But let's cut to the chase: I’m always uncomfortable with the mention of a submission when referring to poetry journals and publishers. I’m personally incapable of shaking off the implication of being subjugated, of submitting myself to judgement, of yielding to a superior force or will, especially if it’s being invoked in the context of artistic creation.

Why can’t we just use contribution?

Wednesday 2 December 2020

The Best U.K. Poetry Blogs of 2020

Poetry blogs have taken on special significance in 2020. As mentioned in my previous post on Rogue Strands, time might well have speeded up this year in many respects, but many people have also had that very same time weighing on their hands as a consequence of isolation, both in mental and physical terms.

In other words, poetry blogs have provided their readers with longer reads than social media posts, all alongside more substantial content. They offer us the chance to remember we’re not alone in the midst of this pandemic, together with the reassurance that there are other people whose experiences mirror ours.

This year’s list of The Best U.K. Poetry Blogs 2020 comes, as usual, with the caveat of being incomplete and subjective, but it also includes several newcomers, some of whom have been blogging for years but have only appeared on my limited radar this time around. Let’s start with them…

- Julie Mellor’s blog, chatty, intimate, yet wide-reaching and with an excellent eye for poetry.

- Ama Bolton’s barleybooks, creativity personified.

- Hilary Menos’ blog, intermittent posts but with thought-provoking content.

- Charlotte Gann's blog, a chronicle of her personal journey that implicitly reaches out to all of us.

- Elizabeth Rimmer’s Burned Thumb blog, packed with generosity, news, poems and a personal touch.

And now for the old-timers (sic)….

- Mat Riches’ Wear The Fox Hat, an idiosyncratic, insightful poetry blog...

- Matthew Paul’s blog, packed with wise and wry observations on poetry.

- Richie McCaffery’s The Lyrical Aye, a personal, sometimes ironic, sometimes acerbic view of the poetry world.

- Chris Edgoose’ Wood Bee Poet, in-depth poetry criticism.

- Sue Ibrahim’s My Natural World, what it says on the tin: a personal view of nature and life.

- Liz Lefroy’s I buy a new washer, so good it’s been turned into a book!

- Tim Love’s litrefs, a scientific yet hugely human view of poetry.

- Martyn Crucefix’s blog, critical rigour and thought-provoking views of contemporary poetry.

- Charles Boyle’s Sonofabook, still different, still dedicated to the genre.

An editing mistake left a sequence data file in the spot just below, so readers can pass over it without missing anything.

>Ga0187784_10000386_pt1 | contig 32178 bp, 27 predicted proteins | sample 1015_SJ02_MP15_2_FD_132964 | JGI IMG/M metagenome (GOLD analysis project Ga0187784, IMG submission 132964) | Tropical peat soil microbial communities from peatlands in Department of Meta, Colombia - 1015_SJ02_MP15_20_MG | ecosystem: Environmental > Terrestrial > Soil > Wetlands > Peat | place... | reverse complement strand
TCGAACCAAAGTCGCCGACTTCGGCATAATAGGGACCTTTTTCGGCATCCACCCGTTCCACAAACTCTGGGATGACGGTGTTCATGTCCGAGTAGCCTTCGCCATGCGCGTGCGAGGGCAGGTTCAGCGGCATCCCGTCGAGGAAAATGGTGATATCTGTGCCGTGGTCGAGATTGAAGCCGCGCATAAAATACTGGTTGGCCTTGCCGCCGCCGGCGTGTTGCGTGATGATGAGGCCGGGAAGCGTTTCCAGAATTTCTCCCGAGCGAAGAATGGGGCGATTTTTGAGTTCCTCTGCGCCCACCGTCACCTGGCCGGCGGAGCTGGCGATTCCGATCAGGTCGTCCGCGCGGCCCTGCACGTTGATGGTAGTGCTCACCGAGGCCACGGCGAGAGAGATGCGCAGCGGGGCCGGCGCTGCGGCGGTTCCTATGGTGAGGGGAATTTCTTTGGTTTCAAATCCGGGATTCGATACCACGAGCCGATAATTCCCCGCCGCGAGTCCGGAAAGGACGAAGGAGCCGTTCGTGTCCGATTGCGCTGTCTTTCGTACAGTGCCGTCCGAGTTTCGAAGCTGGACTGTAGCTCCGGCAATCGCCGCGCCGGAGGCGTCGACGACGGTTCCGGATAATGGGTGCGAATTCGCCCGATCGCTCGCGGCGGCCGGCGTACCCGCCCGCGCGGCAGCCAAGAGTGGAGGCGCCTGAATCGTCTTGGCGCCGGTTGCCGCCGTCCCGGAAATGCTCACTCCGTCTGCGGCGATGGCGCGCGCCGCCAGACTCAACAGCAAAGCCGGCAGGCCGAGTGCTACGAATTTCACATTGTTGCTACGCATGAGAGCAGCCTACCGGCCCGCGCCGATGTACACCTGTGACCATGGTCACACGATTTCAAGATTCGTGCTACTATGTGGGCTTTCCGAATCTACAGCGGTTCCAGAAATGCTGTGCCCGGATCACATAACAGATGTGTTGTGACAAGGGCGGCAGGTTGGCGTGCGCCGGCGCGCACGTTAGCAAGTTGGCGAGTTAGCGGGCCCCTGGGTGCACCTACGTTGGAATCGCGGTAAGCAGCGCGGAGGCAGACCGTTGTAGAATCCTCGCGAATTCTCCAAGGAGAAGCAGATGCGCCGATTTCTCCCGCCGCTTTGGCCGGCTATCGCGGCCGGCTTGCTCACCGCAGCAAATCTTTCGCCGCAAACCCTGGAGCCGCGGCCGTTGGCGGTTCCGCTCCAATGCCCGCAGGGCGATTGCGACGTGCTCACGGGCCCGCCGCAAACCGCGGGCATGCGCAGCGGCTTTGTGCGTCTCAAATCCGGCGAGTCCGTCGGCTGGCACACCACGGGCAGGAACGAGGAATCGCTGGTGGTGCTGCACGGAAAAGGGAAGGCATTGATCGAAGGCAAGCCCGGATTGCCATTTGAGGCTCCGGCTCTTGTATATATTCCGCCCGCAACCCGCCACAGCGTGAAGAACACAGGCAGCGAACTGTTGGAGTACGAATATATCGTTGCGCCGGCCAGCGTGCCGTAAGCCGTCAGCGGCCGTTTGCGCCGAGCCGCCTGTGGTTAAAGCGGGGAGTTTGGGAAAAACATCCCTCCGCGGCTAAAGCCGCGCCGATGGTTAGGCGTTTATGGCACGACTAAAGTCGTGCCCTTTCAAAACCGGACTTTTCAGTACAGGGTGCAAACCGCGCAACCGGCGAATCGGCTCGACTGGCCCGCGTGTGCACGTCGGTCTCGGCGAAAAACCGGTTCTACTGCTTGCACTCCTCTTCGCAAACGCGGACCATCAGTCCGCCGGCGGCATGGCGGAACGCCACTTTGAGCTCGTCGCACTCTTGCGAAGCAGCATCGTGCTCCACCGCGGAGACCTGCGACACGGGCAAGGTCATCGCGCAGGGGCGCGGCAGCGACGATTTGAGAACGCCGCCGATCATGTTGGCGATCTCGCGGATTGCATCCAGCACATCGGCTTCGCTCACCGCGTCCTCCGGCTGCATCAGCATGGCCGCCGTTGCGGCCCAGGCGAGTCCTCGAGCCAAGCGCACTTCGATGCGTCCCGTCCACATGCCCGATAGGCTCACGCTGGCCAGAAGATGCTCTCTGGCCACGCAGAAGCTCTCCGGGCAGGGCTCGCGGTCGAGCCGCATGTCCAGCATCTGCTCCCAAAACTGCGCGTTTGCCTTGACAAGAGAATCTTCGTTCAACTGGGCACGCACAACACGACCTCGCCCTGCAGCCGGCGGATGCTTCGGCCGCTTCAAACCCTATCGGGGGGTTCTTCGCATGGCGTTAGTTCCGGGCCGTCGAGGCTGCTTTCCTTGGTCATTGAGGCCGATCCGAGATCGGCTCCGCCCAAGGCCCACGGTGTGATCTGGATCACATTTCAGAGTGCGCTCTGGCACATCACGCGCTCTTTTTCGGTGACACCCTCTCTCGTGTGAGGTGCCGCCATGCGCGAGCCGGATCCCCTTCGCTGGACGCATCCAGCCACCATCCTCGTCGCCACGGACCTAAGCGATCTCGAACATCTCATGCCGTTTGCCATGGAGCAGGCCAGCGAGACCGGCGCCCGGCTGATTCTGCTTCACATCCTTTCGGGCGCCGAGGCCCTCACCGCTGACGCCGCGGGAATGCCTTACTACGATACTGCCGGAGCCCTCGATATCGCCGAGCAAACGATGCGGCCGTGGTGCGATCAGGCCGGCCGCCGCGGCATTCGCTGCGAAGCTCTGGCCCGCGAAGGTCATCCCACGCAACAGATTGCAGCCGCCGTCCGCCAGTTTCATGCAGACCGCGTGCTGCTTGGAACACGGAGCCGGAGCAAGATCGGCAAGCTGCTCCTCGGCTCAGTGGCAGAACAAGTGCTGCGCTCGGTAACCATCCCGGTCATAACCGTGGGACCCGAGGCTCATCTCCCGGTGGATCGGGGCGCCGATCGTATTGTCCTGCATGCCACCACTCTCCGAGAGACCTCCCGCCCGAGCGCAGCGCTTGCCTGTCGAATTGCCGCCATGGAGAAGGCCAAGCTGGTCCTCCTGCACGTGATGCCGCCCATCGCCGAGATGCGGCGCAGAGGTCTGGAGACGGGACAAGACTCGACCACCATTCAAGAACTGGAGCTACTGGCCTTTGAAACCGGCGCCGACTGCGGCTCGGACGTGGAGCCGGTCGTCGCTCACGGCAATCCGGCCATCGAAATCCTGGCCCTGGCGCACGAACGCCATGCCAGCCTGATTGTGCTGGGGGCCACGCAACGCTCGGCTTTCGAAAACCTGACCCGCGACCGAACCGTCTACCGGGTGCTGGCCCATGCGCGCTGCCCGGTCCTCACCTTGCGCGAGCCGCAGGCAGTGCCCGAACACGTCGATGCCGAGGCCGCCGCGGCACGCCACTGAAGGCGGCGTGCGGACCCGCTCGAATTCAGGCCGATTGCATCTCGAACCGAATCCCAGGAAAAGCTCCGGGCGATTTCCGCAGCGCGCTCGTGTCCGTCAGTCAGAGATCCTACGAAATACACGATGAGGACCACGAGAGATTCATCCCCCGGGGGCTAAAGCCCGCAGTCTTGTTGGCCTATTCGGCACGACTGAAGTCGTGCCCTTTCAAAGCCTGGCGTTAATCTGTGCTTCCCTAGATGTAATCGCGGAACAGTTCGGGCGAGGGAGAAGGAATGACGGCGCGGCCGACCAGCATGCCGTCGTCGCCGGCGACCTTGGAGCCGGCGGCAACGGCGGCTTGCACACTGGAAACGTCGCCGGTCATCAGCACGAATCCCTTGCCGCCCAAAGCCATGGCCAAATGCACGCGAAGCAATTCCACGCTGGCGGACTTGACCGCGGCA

- Abegail Morley’s Poetry Shed, original work from guest poets, plus reviews and news.

- Josephine Corcoran’s blog, a personal poetry journal that reaches out and touches on opportunities, events and news in the poetry world.

- John Foggin’s cobweb, honesty, human warmth and a love of poetry.

- Robin Houghton’s blog, generous, personal and warm. Just the ticket for a tough year like this.

- Clarissa Aykroyd’sThe Stone and the Star, different, curious, always exploring poetry, just like the person who writes it.

- Anthony Wilson’s blog, understandably riven with personal grief this year, but also heaving with life.  

- Emma Lee’s blog, a tireless promotor of poetry whose blog shines a light of countless aspects of the genre that deserve more attention.

- Sheenagh Pugh’s Good God! There’s writing on both sides of that paper! Reviews and views with an excellent critical eye.

- Matt Merritt’s Polyolbion, wise words on the poetry world and beyond.

- Caroline Gill’s blog, a personal poetry diary.

- Helena Nelson’s HappenStance Press blog, nuff said.

- Angela Topping’s blog, excellent written poetry blog, all in the context of the world around us.

- Roy Marshall’s blog, news and original poetry.

And that’s the end of the 2020 list, with a quick mention that I’d love to welcome the return next year of the likes of excellent bloggers such as Clare Best, Giles Turnbull, Katy Evans-Bush, John Field, Paul Stephenson and Maria Taylor.

Oh, and one annual reminder; as mentioned in previous years, I do know that grim feeling of reading through a list, coming to the end and realising you’re not there, so I can only apologise if I’ve missed you out. As one individual reader, I can’t keep up with everyone, and I’d be very grateful for any additional blogs that readers might like to add in the comments that follow this post…